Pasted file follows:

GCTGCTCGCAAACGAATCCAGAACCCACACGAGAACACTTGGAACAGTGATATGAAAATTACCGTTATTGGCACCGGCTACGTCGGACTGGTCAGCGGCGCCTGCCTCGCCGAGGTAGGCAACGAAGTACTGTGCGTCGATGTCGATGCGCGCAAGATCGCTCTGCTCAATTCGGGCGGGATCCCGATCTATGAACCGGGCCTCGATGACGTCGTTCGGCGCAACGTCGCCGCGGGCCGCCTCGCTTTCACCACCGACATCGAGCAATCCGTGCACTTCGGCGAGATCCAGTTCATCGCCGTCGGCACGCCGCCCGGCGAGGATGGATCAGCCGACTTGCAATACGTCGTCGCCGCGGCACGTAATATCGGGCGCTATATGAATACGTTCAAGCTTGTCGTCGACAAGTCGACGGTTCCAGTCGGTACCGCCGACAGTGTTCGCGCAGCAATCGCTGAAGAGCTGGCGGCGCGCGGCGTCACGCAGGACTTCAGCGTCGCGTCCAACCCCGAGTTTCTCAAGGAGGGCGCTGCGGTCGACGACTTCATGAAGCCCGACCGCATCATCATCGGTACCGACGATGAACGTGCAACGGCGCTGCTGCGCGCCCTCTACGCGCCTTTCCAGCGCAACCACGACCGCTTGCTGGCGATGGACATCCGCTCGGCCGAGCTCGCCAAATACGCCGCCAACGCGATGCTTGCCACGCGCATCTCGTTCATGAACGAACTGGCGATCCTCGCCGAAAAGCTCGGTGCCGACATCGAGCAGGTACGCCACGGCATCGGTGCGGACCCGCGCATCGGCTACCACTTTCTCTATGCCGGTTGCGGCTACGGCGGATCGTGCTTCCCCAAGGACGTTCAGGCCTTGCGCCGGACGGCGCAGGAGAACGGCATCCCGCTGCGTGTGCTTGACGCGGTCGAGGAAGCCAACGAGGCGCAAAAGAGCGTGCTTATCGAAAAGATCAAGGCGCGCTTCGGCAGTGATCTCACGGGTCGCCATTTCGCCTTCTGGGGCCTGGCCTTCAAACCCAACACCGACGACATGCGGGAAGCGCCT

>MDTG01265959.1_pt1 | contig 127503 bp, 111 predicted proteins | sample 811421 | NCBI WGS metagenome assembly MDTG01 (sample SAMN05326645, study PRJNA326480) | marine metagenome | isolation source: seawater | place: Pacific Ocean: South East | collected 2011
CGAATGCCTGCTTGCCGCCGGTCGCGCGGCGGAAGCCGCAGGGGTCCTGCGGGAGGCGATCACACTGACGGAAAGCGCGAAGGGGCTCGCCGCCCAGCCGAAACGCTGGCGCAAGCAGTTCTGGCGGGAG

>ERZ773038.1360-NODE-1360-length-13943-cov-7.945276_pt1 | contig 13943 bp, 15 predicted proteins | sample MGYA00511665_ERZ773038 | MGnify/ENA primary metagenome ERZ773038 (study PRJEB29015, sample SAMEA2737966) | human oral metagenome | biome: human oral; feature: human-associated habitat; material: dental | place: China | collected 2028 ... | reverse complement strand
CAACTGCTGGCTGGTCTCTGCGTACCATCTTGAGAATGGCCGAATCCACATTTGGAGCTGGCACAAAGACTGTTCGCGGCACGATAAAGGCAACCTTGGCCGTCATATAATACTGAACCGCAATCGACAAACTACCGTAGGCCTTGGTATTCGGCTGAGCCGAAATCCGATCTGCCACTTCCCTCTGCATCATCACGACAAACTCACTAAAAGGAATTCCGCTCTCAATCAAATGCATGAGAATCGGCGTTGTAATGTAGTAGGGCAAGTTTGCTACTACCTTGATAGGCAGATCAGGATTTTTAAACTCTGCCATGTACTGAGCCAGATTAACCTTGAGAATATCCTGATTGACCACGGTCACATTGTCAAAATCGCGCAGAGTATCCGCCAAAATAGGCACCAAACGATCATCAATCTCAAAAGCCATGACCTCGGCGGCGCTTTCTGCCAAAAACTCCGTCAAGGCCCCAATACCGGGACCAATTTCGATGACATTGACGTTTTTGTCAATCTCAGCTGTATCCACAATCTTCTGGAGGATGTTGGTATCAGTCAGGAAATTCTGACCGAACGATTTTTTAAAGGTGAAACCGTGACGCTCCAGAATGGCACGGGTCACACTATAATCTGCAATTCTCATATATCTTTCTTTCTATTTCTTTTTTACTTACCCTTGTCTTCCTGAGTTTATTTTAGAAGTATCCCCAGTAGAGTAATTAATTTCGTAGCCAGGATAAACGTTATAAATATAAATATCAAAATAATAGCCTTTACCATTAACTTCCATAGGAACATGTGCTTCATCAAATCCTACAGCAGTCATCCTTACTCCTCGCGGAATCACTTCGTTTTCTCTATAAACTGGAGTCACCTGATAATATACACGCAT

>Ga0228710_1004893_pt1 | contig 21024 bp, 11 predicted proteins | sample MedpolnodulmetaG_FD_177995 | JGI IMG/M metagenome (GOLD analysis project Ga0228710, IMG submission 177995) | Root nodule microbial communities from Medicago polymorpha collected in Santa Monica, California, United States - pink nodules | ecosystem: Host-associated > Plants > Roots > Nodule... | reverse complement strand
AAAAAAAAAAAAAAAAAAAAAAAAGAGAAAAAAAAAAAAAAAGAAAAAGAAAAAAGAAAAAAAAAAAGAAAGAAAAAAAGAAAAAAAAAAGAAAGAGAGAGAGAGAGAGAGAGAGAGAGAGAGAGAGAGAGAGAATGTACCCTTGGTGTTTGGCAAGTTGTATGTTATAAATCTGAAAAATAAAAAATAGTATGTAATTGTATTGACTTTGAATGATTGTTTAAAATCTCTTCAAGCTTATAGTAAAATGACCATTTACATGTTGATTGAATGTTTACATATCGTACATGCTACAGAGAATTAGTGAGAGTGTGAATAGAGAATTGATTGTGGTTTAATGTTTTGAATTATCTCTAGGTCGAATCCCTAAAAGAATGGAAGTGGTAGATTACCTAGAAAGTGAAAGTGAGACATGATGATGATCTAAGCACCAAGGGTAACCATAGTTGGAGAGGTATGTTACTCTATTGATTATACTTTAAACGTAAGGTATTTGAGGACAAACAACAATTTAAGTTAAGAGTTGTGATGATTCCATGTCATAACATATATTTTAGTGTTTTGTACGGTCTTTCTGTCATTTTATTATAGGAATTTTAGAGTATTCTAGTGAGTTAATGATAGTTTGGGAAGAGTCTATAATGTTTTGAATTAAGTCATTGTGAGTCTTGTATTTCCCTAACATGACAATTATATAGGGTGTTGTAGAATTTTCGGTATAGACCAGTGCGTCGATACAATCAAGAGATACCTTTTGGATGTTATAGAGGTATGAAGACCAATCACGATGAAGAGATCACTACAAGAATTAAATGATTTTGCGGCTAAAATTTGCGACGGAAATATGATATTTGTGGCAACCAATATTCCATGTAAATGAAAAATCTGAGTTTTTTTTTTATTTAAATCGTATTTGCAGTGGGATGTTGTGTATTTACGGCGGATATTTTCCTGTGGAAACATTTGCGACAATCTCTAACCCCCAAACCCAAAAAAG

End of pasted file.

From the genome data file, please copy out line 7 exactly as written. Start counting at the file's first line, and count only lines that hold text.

AAAAAAAAAAAAAAAAAAAAAAAAGAGAAAAAAAAAAAAAAAGAAAAAGAAAAAAGAAAAAAAAAAAGAAAGAAAAAAAGAAAAAAAAAAGAAAGAGAGAGAGAGAGAGAGAGAGAGAGAGAGAGAGAGAGAGAATGTACCCTTGGTGTTTGGCAAGTTGTATGTTATAAATCTGAAAAATAAAAAATAGTATGTAATTGTATTGACTTTGAATGATTGTTTAAAATCTCTTCAAGCTTATAGTAAAATGACCATTTACATGTTGATTGAATGTTTACATATCGTACATGCTACAGAGAATTAGTGAGAGTGTGAATAGAGAATTGATTGTGGTTTAATGTTTTGAATTATCTCTAGGTCGAATCCCTAAAAGAATGGAAGTGGTAGATTACCTAGAAAGTGAAAGTGAGACATGATGATGATCTAAGCACCAAGGGTAACCATAGTTGGAGAGGTATGTTACTCTATTGATTATACTTTAAACGTAAGGTATTTGAGGACAAACAACAATTTAAGTTAAGAGTTGTGATGATTCCATGTCATAACATATATTTTAGTGTTTTGTACGGTCTTTCTGTCATTTTATTATAGGAATTTTAGAGTATTCTAGTGAGTTAATGATAGTTTGGGAAGAGTCTATAATGTTTTGAATTAAGTCATTGTGAGTCTTGTATTTCCCTAACATGACAATTATATAGGGTGTTGTAGAATTTTCGGTATAGACCAGTGCGTCGATACAATCAAGAGATACCTTTTGGATGTTATAGAGGTATGAAGACCAATCACGATGAAGAGATCACTACAAGAATTAAATGATTTTGCGGCTAAAATTTGCGACGGAAATATGATATTTGTGGCAACCAATATTCCATGTAAATGAAAAATCTGAGTTTTTTTTTTATTTAAATCGTATTTGCAGTGGGATGTTGTGTATTTACGGCGGATATTTTCCTGTGGAAACATTTGCGACAATCTCTAACCCCCAAACCCAAAAAAG